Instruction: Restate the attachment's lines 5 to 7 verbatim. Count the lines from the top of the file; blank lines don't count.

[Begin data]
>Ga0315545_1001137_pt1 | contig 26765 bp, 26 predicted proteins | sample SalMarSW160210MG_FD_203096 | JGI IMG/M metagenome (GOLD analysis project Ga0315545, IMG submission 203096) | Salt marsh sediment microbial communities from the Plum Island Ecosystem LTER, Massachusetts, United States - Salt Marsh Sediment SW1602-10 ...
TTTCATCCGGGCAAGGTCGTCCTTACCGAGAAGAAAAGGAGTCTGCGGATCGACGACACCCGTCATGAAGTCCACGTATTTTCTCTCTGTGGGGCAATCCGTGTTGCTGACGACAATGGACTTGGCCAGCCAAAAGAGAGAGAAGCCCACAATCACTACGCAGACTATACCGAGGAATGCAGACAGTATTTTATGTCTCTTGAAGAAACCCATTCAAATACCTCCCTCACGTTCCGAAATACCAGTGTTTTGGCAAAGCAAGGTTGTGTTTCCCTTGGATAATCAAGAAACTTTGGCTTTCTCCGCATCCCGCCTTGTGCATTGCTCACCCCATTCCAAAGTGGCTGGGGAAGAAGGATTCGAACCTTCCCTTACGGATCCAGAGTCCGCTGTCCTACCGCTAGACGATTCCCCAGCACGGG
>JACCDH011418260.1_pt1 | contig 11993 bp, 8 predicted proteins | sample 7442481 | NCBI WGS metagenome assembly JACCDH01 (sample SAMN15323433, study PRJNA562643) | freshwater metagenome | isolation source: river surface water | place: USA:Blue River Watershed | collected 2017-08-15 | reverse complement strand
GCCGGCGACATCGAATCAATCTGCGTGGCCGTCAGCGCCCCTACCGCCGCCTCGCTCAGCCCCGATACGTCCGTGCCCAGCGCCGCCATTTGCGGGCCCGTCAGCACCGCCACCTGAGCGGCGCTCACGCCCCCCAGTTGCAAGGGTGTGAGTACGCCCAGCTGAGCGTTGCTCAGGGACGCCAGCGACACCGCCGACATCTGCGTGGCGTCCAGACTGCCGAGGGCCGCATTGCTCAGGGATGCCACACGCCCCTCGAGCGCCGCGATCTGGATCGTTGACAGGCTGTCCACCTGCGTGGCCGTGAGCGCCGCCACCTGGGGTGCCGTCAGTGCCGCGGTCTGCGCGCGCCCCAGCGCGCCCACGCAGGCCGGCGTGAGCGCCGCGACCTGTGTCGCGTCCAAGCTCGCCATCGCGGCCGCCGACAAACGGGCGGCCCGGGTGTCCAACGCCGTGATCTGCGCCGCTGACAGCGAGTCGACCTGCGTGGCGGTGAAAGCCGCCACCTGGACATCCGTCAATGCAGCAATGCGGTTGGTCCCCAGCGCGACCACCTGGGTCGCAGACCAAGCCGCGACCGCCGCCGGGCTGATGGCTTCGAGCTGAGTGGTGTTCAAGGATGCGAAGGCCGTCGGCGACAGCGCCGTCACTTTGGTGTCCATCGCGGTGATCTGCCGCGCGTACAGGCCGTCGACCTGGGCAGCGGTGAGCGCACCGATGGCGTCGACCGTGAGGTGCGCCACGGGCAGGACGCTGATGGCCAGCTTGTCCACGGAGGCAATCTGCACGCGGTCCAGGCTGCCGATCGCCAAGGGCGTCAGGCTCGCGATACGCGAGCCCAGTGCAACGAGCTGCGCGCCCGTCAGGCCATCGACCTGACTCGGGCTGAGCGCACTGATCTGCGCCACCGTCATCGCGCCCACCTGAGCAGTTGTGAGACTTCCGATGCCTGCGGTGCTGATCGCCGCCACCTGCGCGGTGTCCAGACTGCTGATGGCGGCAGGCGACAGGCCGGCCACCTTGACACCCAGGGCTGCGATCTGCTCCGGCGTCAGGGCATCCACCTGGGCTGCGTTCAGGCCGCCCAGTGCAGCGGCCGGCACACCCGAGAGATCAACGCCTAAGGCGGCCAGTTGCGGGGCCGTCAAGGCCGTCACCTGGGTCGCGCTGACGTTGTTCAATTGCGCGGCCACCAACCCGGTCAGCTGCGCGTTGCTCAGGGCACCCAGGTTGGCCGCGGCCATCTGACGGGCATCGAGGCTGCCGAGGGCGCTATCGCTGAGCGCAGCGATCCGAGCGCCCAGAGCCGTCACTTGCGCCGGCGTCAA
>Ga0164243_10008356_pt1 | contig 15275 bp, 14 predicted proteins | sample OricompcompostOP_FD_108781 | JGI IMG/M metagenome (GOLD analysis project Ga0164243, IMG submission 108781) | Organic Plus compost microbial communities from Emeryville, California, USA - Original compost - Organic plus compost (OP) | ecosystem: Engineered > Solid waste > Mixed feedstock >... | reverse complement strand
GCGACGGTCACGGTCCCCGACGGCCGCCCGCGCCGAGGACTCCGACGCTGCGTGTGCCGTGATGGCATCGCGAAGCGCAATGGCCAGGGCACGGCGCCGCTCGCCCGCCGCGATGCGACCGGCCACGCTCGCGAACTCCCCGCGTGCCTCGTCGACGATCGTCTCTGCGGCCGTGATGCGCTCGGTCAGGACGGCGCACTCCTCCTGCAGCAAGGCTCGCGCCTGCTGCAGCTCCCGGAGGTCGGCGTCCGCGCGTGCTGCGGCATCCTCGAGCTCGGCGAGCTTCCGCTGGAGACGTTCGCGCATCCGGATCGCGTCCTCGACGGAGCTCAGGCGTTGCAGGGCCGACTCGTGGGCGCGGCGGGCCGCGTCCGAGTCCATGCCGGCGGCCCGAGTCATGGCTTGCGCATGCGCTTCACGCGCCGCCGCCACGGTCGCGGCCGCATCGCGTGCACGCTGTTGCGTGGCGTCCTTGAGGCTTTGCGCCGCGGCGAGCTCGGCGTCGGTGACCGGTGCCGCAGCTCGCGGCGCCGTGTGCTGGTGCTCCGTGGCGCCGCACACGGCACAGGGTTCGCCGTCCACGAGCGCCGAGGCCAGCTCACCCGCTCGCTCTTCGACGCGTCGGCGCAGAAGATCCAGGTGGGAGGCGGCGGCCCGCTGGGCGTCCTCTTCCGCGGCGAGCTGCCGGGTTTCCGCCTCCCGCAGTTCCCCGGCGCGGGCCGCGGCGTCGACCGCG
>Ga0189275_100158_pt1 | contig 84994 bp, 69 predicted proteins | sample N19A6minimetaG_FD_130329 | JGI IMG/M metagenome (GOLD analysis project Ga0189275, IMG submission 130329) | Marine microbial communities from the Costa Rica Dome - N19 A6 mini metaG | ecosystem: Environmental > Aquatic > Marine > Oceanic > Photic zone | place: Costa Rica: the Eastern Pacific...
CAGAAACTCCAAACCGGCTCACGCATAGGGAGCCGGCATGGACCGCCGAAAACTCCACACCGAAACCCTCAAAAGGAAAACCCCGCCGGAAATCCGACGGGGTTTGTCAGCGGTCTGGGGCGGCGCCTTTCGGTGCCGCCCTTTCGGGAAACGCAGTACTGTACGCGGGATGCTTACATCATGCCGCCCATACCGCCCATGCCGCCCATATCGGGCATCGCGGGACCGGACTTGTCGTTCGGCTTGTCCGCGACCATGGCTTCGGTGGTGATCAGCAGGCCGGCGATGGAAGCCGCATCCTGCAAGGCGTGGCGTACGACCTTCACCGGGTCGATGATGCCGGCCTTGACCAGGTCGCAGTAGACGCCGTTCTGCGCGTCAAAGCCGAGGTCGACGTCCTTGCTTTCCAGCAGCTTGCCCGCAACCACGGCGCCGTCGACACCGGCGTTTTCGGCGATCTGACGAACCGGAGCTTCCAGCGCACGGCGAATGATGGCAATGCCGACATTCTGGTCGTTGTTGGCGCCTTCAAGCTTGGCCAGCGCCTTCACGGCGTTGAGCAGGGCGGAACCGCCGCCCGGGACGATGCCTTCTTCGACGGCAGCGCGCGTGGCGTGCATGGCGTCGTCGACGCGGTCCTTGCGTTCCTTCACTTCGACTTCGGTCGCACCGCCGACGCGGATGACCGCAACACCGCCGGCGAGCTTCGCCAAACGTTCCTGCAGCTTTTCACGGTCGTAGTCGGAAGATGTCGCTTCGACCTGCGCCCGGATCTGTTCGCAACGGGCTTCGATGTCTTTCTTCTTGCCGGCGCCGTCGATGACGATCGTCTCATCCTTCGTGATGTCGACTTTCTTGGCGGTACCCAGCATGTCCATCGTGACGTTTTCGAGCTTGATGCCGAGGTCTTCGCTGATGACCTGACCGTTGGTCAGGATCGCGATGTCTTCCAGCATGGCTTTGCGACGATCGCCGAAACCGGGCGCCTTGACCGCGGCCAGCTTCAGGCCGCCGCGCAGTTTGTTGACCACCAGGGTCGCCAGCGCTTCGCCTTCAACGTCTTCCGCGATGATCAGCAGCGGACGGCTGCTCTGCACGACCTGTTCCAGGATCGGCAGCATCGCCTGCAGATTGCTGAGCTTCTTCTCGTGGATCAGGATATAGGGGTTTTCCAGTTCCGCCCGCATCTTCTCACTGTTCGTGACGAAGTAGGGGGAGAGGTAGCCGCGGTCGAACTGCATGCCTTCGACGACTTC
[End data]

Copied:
>Ga0164243_10008356_pt1 | contig 15275 bp, 14 predicted proteins | sample OricompcompostOP_FD_108781 | JGI IMG/M metagenome (GOLD analysis project Ga0164243, IMG submission 108781) | Organic Plus compost microbial communities from Emeryville, California, USA - Original compost - Organic plus compost (OP) | ecosystem: Engineered > Solid waste > Mixed feedstock >... | reverse complement strand
GCGACGGTCACGGTCCCCGACGGCCGCCCGCGCCGAGGACTCCGACGCTGCGTGTGCCGTGATGGCATCGCGAAGCGCAATGGCCAGGGCACGGCGCCGCTCGCCCGCCGCGATGCGACCGGCCACGCTCGCGAACTCCCCGCGTGCCTCGTCGACGATCGTCTCTGCGGCCGTGATGCGCTCGGTCAGGACGGCGCACTCCTCCTGCAGCAAGGCTCGCGCCTGCTGCAGCTCCCGGAGGTCGGCGTCCGCGCGTGCTGCGGCATCCTCGAGCTCGGCGAGCTTCCGCTGGAGACGTTCGCGCATCCGGATCGCGTCCTCGACGGAGCTCAGGCGTTGCAGGGCCGACTCGTGGGCGCGGCGGGCCGCGTCCGAGTCCATGCCGGCGGCCCGAGTCATGGCTTGCGCATGCGCTTCACGCGCCGCCGCCACGGTCGCGGCCGCATCGCGTGCACGCTGTTGCGTGGCGTCCTTGAGGCTTTGCGCCGCGGCGAGCTCGGCGTCGGTGACCGGTGCCGCAGCTCGCGGCGCCGTGTGCTGGTGCTCCGTGGCGCCGCACACGGCACAGGGTTCGCCGTCCACGAGCGCCGAGGCCAGCTCACCCGCTCGCTCTTCGACGCGTCGGCGCAGAAGATCCAGGTGGGAGGCGGCGGCCCGCTGGGCGTCCTCTTCCGCGGCGAGCTGCCGGGTTTCCGCCTCCCGCAGTTCCCCGGCGCGGGCCGCGGCGTCGACCGCG
>Ga0189275_100158_pt1 | contig 84994 bp, 69 predicted proteins | sample N19A6minimetaG_FD_130329 | JGI IMG/M metagenome (GOLD analysis project Ga0189275, IMG submission 130329) | Marine microbial communities from the Costa Rica Dome - N19 A6 mini metaG | ecosystem: Environmental > Aquatic > Marine > Oceanic > Photic zone | place: Costa Rica: the Eastern Pacific...